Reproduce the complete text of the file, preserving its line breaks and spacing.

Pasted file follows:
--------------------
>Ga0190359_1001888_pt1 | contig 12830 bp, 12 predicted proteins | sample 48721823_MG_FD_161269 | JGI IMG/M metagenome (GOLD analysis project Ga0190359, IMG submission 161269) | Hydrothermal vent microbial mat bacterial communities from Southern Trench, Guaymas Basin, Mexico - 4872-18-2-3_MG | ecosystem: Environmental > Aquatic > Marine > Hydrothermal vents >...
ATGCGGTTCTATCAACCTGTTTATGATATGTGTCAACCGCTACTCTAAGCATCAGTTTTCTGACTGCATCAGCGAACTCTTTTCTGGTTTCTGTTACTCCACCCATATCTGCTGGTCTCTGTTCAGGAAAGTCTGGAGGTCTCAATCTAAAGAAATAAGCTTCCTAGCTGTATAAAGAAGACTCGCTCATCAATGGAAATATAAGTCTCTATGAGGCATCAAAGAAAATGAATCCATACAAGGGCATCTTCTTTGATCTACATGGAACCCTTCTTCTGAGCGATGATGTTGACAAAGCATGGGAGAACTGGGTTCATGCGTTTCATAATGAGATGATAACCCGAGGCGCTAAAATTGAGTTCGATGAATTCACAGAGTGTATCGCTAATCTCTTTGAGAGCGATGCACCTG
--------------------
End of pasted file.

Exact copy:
>Ga0190359_1001888_pt1 | contig 12830 bp, 12 predicted proteins | sample 48721823_MG_FD_161269 | JGI IMG/M metagenome (GOLD analysis project Ga0190359, IMG submission 161269) | Hydrothermal vent microbial mat bacterial communities from Southern Trench, Guaymas Basin, Mexico - 4872-18-2-3_MG | ecosystem: Environmental > Aquatic > Marine > Hydrothermal vents >...
ATGCGGTTCTATCAACCTGTTTATGATATGTGTCAACCGCTACTCTAAGCATCAGTTTTCTGACTGCATCAGCGAACTCTTTTCTGGTTTCTGTTACTCCACCCATATCTGCTGGTCTCTGTTCAGGAAAGTCTGGAGGTCTCAATCTAAAGAAATAAGCTTCCTAGCTGTATAAAGAAGACTCGCTCATCAATGGAAATATAAGTCTCTATGAGGCATCAAAGAAAATGAATCCATACAAGGGCATCTTCTTTGATCTACATGGAACCCTTCTTCTGAGCGATGATGTTGACAAAGCATGGGAGAACTGGGTTCATGCGTTTCATAATGAGATGATAACCCGAGGCGCTAAAATTGAGTTCGATGAATTCACAGAGTGTATCGCTAATCTCTTTGAGAGCGATGCACCTG